• 3. Neves P, Lampropoulou V, Calderon-Gomez E, Roch T, Stervbo U, Shen P, Kühl AA, Loddenkemper C, Haury M, Nedospasov SA, Kaufmann SH, Steinhoff U, Calado DP, Fillatreau S. Signaling via the MyD88 adaptor protein in B cells suppresses protective immunity during Salmonella typhimurium infection. Immunity. 2010 Nov 24;33(5):777-90.
  • 4. Ziegler S, Huscher D, Karberg K, Krause A, Wassenberg S, Zink A.Trends in treatment and outcomes of rheumatoid arthritis in Germany 1997-2007: results from the National Database of the German Collaborative Arthritis Centres. Ann Rheum Dis. 2010 Oct;69(10):1803-8.
  • 5. Strangfeld A, Hierse F, Rau R, Burmester GR, Krummel-Lorenz B, Demary W, Listing J, Zink A. Risk of incident or recurrent malignancies among patients with rheumatoid arthritis exposed to biologic therapy in the German biologics register RABBIT. Arthritis Res Ther 2010;12(1):R5.
  • 6. Schulz EG, Mariani L, Radbruch A, Höfer T. Sequential polarization and imprinting of type 1 T helper lymphocytes by interferon-gamma and interleukin-12. Immunity. 2009 May;30(5):673-83.
  • 7. Tokoyoda K, Zehentmeier S, Hegazy AN, Albrecht I, Grün JR, Löhning M, Radbruch A. Professional memory CD4+ T lymphocytes preferentially reside and rest in the bone marrow. Immunity. 2009 May;30(5):721-30.
  • 8. Strangfeld A, Listing J, Herzer P, Liebhaber A, Rockwitz K, Richter C, Zink A. Risk of herpes zoster in patients with rheumatoid arthritis treated with anti-TNF (alpha) agents. JAMA 2009 Feb 18;301(7):737-44.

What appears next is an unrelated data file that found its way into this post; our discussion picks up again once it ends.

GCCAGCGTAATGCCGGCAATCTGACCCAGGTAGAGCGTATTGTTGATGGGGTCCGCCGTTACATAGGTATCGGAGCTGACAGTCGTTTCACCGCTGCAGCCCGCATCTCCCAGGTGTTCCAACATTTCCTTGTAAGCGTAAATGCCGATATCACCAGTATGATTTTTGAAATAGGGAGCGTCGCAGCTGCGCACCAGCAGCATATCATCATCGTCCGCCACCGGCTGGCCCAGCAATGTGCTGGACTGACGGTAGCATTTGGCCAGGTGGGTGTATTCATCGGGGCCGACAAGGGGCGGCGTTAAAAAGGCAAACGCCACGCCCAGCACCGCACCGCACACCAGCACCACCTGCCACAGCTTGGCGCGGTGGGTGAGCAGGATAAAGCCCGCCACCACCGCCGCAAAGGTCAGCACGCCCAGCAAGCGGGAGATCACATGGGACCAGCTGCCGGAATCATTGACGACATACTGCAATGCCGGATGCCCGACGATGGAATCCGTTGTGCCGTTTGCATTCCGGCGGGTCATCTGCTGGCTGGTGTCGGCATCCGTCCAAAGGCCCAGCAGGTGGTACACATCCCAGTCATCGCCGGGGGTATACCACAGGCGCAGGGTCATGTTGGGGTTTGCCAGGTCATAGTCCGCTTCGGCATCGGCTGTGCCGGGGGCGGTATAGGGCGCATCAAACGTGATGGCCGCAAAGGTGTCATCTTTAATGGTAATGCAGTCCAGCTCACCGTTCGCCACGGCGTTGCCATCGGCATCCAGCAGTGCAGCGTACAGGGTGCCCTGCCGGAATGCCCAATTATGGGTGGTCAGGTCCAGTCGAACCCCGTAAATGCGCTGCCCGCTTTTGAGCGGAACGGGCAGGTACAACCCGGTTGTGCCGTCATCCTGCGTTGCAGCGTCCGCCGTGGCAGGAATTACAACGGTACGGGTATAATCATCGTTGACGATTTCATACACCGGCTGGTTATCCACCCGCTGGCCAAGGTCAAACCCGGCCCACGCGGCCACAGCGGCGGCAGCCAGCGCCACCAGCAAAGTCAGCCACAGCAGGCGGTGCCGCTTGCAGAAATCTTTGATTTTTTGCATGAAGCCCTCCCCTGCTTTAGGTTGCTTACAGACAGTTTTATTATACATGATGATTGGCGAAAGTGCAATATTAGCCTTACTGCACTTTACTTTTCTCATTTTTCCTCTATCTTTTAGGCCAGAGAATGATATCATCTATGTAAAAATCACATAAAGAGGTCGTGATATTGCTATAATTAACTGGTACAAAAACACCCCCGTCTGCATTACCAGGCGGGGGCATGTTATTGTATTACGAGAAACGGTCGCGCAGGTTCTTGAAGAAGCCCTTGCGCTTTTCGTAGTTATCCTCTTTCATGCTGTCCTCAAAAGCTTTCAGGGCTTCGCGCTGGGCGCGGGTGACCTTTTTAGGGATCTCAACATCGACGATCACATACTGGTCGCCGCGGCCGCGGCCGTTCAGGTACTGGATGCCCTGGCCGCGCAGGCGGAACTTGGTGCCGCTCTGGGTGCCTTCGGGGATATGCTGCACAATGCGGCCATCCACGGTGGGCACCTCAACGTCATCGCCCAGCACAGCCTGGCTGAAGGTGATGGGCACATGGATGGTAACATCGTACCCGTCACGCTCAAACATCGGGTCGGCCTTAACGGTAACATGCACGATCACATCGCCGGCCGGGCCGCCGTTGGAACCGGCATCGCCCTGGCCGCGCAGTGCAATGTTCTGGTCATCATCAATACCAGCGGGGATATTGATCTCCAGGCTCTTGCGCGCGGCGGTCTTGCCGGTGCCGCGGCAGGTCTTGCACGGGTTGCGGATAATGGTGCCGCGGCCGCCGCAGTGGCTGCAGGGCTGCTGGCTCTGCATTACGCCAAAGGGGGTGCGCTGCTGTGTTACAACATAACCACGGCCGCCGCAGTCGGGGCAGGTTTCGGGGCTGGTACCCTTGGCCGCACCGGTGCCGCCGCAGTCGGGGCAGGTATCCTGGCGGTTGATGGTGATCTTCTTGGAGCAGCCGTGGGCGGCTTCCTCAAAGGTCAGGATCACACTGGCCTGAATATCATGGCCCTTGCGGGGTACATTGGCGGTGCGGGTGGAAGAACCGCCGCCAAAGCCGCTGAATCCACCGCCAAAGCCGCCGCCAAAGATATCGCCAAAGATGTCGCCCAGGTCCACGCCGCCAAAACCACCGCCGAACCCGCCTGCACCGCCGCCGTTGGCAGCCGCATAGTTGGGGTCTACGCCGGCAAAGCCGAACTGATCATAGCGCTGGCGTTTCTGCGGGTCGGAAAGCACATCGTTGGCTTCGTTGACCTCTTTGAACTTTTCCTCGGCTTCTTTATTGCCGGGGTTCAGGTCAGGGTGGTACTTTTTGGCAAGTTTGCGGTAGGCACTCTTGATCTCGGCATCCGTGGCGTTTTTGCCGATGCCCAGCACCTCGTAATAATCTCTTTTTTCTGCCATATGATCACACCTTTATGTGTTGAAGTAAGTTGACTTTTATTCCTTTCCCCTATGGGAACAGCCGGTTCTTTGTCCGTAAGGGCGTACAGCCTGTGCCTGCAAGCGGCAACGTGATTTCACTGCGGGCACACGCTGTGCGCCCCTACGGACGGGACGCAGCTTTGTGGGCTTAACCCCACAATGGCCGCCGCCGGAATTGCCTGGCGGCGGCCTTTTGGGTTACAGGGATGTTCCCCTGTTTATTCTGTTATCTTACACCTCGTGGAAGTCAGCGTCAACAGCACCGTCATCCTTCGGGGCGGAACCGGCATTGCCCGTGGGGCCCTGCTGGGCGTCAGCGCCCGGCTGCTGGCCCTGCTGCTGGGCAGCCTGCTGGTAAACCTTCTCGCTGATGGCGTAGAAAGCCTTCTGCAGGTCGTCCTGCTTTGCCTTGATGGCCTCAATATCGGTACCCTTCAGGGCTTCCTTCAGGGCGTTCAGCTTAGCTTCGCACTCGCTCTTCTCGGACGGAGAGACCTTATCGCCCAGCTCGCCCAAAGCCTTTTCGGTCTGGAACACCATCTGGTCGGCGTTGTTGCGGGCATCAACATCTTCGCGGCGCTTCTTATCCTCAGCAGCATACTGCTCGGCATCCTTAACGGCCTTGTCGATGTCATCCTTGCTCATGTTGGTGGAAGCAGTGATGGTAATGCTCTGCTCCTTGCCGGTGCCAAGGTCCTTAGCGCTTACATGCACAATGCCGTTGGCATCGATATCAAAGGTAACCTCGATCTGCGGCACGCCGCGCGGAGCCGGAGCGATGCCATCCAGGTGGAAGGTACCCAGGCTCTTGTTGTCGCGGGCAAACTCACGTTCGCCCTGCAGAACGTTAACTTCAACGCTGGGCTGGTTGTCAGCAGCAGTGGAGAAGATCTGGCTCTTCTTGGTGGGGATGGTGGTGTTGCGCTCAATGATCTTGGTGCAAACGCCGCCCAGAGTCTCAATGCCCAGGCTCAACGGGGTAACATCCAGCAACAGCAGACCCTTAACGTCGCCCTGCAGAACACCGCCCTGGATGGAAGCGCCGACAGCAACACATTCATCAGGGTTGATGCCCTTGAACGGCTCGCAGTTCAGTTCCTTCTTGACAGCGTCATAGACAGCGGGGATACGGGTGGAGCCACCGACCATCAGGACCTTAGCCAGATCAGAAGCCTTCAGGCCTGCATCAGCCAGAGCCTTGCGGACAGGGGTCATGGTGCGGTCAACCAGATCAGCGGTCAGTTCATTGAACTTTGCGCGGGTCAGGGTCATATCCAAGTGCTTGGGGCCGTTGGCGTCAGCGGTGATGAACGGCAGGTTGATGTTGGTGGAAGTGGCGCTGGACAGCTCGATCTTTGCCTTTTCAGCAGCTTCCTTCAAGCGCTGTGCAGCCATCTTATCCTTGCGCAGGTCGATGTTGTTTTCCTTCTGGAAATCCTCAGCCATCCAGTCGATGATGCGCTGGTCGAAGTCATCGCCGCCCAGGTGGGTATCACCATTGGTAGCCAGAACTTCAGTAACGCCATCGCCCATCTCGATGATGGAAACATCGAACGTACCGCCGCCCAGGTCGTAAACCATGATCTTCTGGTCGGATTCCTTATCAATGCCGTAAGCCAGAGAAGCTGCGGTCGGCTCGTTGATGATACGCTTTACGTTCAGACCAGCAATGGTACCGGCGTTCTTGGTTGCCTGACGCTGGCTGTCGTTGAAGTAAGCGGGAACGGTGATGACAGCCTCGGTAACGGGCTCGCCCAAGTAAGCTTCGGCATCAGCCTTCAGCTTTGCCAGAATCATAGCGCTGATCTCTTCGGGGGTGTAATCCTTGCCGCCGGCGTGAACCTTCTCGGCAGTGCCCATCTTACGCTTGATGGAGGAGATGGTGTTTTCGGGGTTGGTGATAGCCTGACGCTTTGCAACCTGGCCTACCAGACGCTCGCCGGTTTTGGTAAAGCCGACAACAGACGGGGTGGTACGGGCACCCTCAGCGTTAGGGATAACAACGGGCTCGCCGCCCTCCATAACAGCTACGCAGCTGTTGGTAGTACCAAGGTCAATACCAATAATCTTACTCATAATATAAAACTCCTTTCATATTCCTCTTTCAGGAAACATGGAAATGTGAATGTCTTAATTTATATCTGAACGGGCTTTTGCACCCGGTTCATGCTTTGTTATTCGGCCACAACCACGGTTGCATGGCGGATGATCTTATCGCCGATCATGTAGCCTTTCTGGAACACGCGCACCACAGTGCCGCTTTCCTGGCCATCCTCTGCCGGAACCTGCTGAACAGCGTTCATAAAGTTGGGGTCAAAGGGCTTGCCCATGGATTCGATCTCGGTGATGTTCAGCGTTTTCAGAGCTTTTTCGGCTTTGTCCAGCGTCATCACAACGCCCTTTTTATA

• 9. Alexander T, Thiel A, Rosen O, Massenkeil G, Sattler A, Kohler S, Mei H, Radtke H, Gromnica-Ihle E, Burmester GR, Arnold R, Radbruch A, Hiepe F. Depletion of autoreactive immunologic memory followed by autologous hematopoietic stem cell transplantation in patients with refractory SLE induces long-term remission through de novo generation of a juvenile and tolerant immune system. Blood. 2009 Jan 1;113(1):214-23.

 

Partner knowledge base:

Core Facilities

The Core Facilities at the DRFZ provide all researchers with access to the most advanced equipment and technologies. It encompasses the flow cytometry and cell sorting unit, Regine-von-Ramin Laboratory for Molecular Rheumatology, Central Laboratory, Bioinformatics, Immune Monitoring, and Imaging. These facilities consist of scientific equipments that are used among all the research groups at the DRFZ to collect and analyze data, allowing researchers to conduct studies at the molecular and cellular level.

 

Information on ongoing large projects

 international projects

EU Projects

                        ERC advanced grant IMMEMO

                        IMI BTCure 

                        ITN EUTRAIN

                        ITN Osteoimmune

                        EnCepp

                        PHARMACHILD

 

Leibniz-Network

                        ImmunoMemory

 

National projects

BMBF projects:        HITHART

                                   IMPAM

                                   FORSYS

                                   ICON

                                    ARTHROMARK

Long-term studies    RABBIT

                                   Kerndokumentation

                                   JUMBO

                                   CAPEA

DFG-Projects:          SFB-TR 52, SFB-TR 36, SPP Immunobone

                                   SFB 650, SFB 633, JIMI-network

Exzellenz-Cluster      NeuroCure